Understanding DNET Brain Tumors
- A woman, 37, was misdiagnosed as a child with epilepsy after she suffered frequent seizures for years.
- After eventually being diagnosed with a brain tumor, she is raising awareness on the warning signs and supporting others battling the disease.
- A dysembryoplastic neuroepithelial tumor (DNET) or ganglioglioma mostly impacts young people 20 years old or younger. It impacts thought, movement, and sensation.
- DNET or ganglioglioma are “generally benign,” according to researchers within the Journal of Neuro-Oncology.
- DNET are rare, slow-growing tumors accounting for “less than 1-2% of brain tumors,” according to Children’s Minnesota Hospital.
A woman, 37, is raising awareness on the important warning signs of brain tumors after she was misdiagnosed with epilepsy as a child due to the seizures she suffered.
Clare Danswan explained she suffered from regular seizures and lapses of consciousness during her early childhood.Read More
Danswan said it wasn’t until she turned 11 that was she correctly diagnosed with dysembryoplastic neuroepithelial tumor (DNET).
Boston Children’s Hospital describes dysembryoplastic neuroepithelial tumor as a “low-grade, slow-growing brain tumor.” The tumor usually occurs in children and teenagers 20 years old and younger.
Danswan had surgery two years after being diagnosed to remove the tumor, which helped bring her much-needed relief.
“I was given the choice to have surgery as the tumor was a low-grade, but I was told there was a small chance it could turn into something more aggressive,” she said.
“Almost two decades after my diagnosis, I live a normal and full life,” Danswan added as she now works as a warehouse worker and guitar teacher.
She recently decided to shave her head to support others battling the same disease she had.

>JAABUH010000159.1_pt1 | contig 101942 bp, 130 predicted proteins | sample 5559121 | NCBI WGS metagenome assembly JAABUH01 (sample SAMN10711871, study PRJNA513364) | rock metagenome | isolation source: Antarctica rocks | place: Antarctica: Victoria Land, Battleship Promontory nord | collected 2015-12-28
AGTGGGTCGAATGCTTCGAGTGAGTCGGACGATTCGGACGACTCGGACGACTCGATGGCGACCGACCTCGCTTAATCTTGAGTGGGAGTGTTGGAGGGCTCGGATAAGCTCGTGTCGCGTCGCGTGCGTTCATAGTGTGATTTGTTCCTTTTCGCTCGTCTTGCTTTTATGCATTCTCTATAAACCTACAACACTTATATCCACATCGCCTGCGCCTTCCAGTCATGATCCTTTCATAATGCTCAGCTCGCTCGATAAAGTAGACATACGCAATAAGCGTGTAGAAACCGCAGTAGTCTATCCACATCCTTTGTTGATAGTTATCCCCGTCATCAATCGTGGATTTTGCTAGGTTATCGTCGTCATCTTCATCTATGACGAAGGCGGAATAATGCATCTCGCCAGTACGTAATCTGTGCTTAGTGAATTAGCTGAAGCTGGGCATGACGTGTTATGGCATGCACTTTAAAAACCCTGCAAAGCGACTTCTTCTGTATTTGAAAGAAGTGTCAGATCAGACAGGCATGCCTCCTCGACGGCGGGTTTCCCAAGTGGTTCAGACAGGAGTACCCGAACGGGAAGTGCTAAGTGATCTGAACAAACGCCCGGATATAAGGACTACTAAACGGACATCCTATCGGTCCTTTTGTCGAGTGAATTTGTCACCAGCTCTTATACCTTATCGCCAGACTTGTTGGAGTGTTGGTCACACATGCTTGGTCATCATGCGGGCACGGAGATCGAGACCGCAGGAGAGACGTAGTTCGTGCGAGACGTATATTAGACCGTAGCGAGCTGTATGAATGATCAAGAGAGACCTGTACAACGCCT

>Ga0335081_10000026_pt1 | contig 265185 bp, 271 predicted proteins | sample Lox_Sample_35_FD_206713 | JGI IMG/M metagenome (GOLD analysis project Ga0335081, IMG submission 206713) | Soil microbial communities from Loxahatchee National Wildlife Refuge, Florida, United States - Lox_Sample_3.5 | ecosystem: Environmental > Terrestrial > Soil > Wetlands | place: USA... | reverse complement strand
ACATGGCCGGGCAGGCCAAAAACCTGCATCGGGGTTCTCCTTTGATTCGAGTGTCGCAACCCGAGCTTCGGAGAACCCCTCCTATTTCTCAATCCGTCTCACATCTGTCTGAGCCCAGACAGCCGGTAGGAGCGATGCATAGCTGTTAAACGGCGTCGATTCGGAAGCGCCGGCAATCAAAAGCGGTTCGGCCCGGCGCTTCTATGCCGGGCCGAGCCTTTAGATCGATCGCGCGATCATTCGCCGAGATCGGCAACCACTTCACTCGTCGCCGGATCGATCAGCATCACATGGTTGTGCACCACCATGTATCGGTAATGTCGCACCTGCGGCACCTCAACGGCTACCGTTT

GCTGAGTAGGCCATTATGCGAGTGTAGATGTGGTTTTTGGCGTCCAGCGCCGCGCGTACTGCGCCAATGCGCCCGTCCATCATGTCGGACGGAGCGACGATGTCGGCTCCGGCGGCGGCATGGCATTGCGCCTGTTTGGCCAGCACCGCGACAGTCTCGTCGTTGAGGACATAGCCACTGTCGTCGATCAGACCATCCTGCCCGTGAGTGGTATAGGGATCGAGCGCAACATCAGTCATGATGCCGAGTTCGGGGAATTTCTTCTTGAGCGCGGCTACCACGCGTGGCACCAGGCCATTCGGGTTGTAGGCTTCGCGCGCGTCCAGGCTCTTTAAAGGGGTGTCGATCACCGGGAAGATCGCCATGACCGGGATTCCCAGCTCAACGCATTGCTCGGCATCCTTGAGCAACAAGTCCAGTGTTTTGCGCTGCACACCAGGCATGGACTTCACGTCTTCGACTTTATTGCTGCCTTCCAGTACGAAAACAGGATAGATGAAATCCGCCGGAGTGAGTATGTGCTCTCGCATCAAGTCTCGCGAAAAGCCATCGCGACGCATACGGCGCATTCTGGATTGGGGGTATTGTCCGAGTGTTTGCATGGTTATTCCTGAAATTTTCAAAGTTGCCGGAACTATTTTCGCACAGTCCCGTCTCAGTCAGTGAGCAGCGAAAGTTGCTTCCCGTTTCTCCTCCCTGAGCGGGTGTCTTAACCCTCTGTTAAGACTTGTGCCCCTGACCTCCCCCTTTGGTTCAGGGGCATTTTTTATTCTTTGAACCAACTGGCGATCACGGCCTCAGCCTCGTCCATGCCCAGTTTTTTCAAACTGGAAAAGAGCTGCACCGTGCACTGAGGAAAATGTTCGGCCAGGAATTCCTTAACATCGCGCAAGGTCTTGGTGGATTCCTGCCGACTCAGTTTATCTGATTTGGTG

What Is a Dysembryoplastic Neuroepithelial Tumor (DNET)?
A dysembryoplastic neuroepithelial tumor or ganglioglioma contains properties of both glial and neuronal cells, according to Boston Children’s Hospital. These nervous system cells support brain functioning.
DNET tumors are “generally benign” as noted by researchers within the Journal of Neuro-Oncology. DNET causes seizures and typically impacts thought, movement, and sensation.
These slow-growing tumors are rare, accounting for “less than 1-2% of brain tumors,” according to Children’s Minnesota Hospital. Interestingly, these tumors “do not have a capacity to metastasize or spread beyond the primary site of origin.”
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Doctors can diagnose DNETs with a neurological exam, CT, or MRI scans.
DNET and Epilepsy Have Similar Symptoms
Clare Danswan was initially misdiagnosed with epilepsy, but it’s easy to see why the doctors may have thought that was the condition she had. Seizures can be a symptom of both epilepsy and DNET.
However, unlike epilepsy, DNET-related seizures don’t respond to seizure medication, Boston Children’s said.
As rare as DNET is, epilepsy is more common. According to the Epilepsy Foundation, “one in 26 people will develop epilepsy in their lifetime.”
Mayo Clinic says seizure symptoms for epilepsy may include:
- Temporary confusion
- A staring spell
- Still muscles
- Uncontrollable jerking movements of the arms and legs
- Loss of consciousness
- Feelings of fear, anxiety
How Are DNETs Treated?
DNET and ganglioglioma are often treated with surgery where doctors completely remove the tumor. Minnesota Children’s said the majority of DNET patients are “cured of their disease following the first surgery.”
It added, “There is no role for chemotherapy or radiation therapy.”
Radiation and chemotherapy are not used because the tumor is benign, according to Boston Children’s Hospital.
Expert Resources for Dealing With a Diagnosis
As a DNET survivor, Clare Danswan has since dedicated part of her life to spreading awareness of brain tumors. She shaved her head to raise money for brain tumor research.
“I’m getting used to the shaved head now,” Danswan said.
“I felt a duty to do this fundraiser as not everyone will have this happy ending, so I’m doing it in their memory and to show support for those currently undergoing treatment and diagnosis,” she added.
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